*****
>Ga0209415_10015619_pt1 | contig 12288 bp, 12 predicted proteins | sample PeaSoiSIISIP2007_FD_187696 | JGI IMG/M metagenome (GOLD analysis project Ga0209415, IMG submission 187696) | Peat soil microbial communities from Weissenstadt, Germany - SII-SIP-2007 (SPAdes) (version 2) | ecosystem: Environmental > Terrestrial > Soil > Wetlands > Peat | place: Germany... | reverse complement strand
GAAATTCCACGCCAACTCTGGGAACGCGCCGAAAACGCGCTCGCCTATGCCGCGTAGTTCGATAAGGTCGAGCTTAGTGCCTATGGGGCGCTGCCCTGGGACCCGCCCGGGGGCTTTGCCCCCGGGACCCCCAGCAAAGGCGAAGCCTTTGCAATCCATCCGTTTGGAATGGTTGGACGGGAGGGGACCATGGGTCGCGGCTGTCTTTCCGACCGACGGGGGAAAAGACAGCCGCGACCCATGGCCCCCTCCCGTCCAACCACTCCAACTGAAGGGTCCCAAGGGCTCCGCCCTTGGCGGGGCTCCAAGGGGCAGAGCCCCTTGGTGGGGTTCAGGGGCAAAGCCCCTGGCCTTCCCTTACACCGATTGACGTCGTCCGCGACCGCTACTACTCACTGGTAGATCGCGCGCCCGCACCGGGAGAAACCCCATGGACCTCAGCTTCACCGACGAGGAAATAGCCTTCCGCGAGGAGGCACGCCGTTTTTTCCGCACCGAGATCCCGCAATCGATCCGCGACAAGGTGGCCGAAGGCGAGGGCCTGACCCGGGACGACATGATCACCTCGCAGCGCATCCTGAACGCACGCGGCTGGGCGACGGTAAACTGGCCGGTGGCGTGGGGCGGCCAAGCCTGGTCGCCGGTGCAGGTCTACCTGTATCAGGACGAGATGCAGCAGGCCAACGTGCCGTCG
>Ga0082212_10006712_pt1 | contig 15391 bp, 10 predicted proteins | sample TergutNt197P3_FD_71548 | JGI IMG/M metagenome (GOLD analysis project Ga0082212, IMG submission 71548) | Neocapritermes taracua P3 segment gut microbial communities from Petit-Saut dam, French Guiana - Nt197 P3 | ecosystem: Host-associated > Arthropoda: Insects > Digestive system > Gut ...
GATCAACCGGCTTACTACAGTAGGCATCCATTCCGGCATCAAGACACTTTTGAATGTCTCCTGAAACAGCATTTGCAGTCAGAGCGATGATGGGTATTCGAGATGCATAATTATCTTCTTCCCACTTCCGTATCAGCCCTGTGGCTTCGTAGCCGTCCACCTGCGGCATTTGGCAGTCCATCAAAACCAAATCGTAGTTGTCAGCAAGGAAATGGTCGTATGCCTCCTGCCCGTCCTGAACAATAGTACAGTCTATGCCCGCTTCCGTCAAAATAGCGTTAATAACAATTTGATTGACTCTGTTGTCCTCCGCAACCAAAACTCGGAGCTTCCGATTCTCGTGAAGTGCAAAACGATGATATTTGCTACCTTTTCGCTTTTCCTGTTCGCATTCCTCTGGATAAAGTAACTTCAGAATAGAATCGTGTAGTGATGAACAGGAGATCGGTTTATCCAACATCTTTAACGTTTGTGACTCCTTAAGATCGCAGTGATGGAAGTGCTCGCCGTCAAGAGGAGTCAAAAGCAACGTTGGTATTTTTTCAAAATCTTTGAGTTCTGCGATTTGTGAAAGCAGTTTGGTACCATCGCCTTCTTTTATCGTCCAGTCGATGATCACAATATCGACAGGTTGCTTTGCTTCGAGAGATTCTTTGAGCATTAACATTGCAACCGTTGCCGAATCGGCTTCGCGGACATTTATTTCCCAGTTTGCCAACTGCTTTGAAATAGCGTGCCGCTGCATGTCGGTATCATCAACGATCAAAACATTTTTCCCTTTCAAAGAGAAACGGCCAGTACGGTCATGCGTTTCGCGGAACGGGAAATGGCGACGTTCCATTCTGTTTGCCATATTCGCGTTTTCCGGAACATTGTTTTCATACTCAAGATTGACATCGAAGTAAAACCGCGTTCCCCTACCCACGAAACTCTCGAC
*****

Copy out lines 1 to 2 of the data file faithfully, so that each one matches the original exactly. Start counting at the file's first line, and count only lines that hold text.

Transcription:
>Ga0209415_10015619_pt1 | contig 12288 bp, 12 predicted proteins | sample PeaSoiSIISIP2007_FD_187696 | JGI IMG/M metagenome (GOLD analysis project Ga0209415, IMG submission 187696) | Peat soil microbial communities from Weissenstadt, Germany - SII-SIP-2007 (SPAdes) (version 2) | ecosystem: Environmental > Terrestrial > Soil > Wetlands > Peat | place: Germany... | reverse complement strand
GAAATTCCACGCCAACTCTGGGAACGCGCCGAAAACGCGCTCGCCTATGCCGCGTAGTTCGATAAGGTCGAGCTTAGTGCCTATGGGGCGCTGCCCTGGGACCCGCCCGGGGGCTTTGCCCCCGGGACCCCCAGCAAAGGCGAAGCCTTTGCAATCCATCCGTTTGGAATGGTTGGACGGGAGGGGACCATGGGTCGCGGCTGTCTTTCCGACCGACGGGGGAAAAGACAGCCGCGACCCATGGCCCCCTCCCGTCCAACCACTCCAACTGAAGGGTCCCAAGGGCTCCGCCCTTGGCGGGGCTCCAAGGGGCAGAGCCCCTTGGTGGGGTTCAGGGGCAAAGCCCCTGGCCTTCCCTTACACCGATTGACGTCGTCCGCGACCGCTACTACTCACTGGTAGATCGCGCGCCCGCACCGGGAGAAACCCCATGGACCTCAGCTTCACCGACGAGGAAATAGCCTTCCGCGAGGAGGCACGCCGTTTTTTCCGCACCGAGATCCCGCAATCGATCCGCGACAAGGTGGCCGAAGGCGAGGGCCTGACCCGGGACGACATGATCACCTCGCAGCGCATCCTGAACGCACGCGGCTGGGCGACGGTAAACTGGCCGGTGGCGTGGGGCGGCCAAGCCTGGTCGCCGGTGCAGGTCTACCTGTATCAGGACGAGATGCAGCAGGCCAACGTGCCGTCG